While this dissertation will address each of these topics separately, it will also look at the confluence of faith, fathers, and the fatherland in the two texts.  Both Virgil and Joyce use the question of faith (pietas for Virgil, often lack of faith for Joyce) and relationships between fathers and sons as a way to form a national identity.  This dissertation will explore the complicated relationship that both authors had with their homelands and their patrons as well as the ways they used common motifs to develop larger statements about what it means to be Roman and Irish.

My mind is fried, and I still have an annotated bibliography to finish!  Thank goodness for a delayed opening tomorrow!

This post is part of the Slice of Life writing challenge hosted by Two Writing Teachers. You can find out more about the challenge here!

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Momom, help. #SOL17

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“Momom, help,” my daughter says after struggling to open her marker.

“Momom, help,” she says, pulling the chair away from her table.

“Momom, help,” as her hands reach for the coloring book she has left on the floor.

“Momom, help.”  The top of the marker has come off of the back of the marker and this cannot be allowed to stand.

“Momom, help,” as she decides she no longer wants to color that page but this one.

“Momom, help,” gesturing to the Thin Mint her father gave her that she left on the floor.  (Thin Mints are the worst cookie to give a toddler.  Chocolate EVERYWHERE.)

I have been home for less than 20 minutes, and I have heard “Momom, help” over two dozen times.  But help I do.  Because the other day I asked if she need help getting off the couch.

“No no,” she replied, shimmying backwards until her feet landed on the ground and bounding away.

So I help for as long as she’ll let me.

 

This post is part of the Slice of Life writing challenge hosted by Two Writing Teachers. You can find out more about the challenge here!

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Family #SOL17

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We had a packed house today.  My sister-in-law and her wife brought their daughter to play with Baby McK.  To be fair, there’s not a lot of “playing” a 17 month old can do with a 7 week old.  But she didn’t mind.  My daughter has not been able to stop talking about her new baby cousin.  She says her name, Kaelyn, more often than any other word some days (even more than Elmo, which is saying a LOT).

My brother-in-law decided to capitalize on the proximity of his sister and niece by coming over too.  My sister came over because I left my phone at a party last night and she was returning it.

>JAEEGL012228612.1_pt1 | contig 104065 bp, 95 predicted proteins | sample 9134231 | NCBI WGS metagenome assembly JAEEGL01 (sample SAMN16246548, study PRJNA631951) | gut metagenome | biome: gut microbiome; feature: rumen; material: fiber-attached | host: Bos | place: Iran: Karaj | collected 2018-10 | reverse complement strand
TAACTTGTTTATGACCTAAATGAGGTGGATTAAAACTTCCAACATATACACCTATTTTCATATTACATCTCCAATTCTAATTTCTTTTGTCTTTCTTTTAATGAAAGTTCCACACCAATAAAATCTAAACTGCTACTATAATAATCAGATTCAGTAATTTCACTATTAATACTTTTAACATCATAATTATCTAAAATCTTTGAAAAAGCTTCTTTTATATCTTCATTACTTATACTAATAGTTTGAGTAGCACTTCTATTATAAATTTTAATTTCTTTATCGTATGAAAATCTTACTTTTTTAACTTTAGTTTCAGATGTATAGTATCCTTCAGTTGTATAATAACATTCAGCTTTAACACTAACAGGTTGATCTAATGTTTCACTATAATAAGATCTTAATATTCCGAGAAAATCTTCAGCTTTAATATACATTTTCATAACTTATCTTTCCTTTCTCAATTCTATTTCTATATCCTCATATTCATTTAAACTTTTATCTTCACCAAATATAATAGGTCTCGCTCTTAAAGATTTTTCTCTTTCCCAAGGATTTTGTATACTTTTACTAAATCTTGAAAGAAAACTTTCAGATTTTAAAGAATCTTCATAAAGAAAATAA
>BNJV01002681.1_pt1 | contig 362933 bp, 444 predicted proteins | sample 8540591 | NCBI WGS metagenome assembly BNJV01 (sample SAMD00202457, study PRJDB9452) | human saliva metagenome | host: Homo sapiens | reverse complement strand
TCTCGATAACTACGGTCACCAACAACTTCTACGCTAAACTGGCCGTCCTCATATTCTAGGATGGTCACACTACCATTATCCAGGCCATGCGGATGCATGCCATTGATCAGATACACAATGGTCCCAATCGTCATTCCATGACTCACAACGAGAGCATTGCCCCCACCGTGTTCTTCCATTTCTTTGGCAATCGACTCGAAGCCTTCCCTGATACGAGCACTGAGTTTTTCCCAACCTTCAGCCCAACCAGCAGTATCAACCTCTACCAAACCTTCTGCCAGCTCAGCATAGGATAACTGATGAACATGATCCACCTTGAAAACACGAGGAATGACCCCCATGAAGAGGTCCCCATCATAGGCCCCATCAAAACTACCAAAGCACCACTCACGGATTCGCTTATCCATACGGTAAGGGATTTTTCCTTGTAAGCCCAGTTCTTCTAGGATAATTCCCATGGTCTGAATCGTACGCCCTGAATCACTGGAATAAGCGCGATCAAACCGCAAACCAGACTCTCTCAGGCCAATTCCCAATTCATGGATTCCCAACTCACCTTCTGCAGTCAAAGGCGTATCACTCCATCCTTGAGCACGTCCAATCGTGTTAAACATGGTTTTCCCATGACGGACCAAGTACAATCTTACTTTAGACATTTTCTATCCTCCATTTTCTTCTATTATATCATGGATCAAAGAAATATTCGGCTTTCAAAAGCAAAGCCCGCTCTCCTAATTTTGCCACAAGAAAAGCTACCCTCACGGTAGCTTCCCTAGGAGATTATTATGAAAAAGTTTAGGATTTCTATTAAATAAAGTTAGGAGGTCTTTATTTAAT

My daughter was thrilled.  All of her favorite people in one place.  She popped from loved one to loved one, spending more time with the baby than anyone else.  Tonight, as I put her to bed, she recounted her day, saying, “Night night” to everyone she saw today.

It was a long day and I didn’t get to accomplish anything I wanted to accomplish.  But it was nice to be surrounded by family; I was reminded how lucky we are that we can see each other so regularly.

This post is part of the Slice of Life writing challenge hosted by Two Writing Teachers. You can find out more about the challenge here!

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Drawers

My daughter’s drawers are overflowing.  For such a tiny girl, she has an awful lot of stuff.  So today, while she and my husband played, I tackled her clothes.

My goal was to get rid of anything that no longer fit.  She is in 18 month clothes now, and I haven’t gone through her things since before we moved in November.  My mother in law packed a lot of her boxes, so I actually barely knew what was in her drawers at all.

The answer?  A lot.  Clothes as small as 9 months, socks that said 0-3.  I purged and purged, tossing onesie after onesie into a bin.  I tossed all of the bibs she won’t let us put on her anymore, and pajamas that no longer zipped over her little belly.  I got rid of pants that were more like shorts and hats that wouldn’t fit on even the tip of her head.

I was sad as I did it.  I spent some time reminiscing over this outfit or that, remembering my baby as a real baby.  But then my husband brought her up to “visit” me in my work, and she sang her ABCs (or at least a 17 month version of her ABCs).  And I thought about the little girl who was taking the place of the baby.  I’ll miss her as a baby, but I’m excited to watch her grow into a girl.